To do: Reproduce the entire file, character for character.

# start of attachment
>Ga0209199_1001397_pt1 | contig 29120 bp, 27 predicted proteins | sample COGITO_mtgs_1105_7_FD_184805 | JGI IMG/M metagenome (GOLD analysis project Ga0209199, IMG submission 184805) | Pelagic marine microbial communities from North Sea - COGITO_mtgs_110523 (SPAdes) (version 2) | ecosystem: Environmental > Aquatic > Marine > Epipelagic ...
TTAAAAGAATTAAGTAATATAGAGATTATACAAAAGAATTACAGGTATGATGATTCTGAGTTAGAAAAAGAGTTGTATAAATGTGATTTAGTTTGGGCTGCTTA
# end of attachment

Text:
>Ga0209199_1001397_pt1 | contig 29120 bp, 27 predicted proteins | sample COGITO_mtgs_1105_7_FD_184805 | JGI IMG/M metagenome (GOLD analysis project Ga0209199, IMG submission 184805) | Pelagic marine microbial communities from North Sea - COGITO_mtgs_110523 (SPAdes) (version 2) | ecosystem: Environmental > Aquatic > Marine > Epipelagic ...
TTAAAAGAATTAAGTAATATAGAGATTATACAAAAGAATTACAGGTATGATGATTCTGAGTTAGAAAAAGAGTTGTATAAATGTGATTTAGTTTGGGCTGCTTA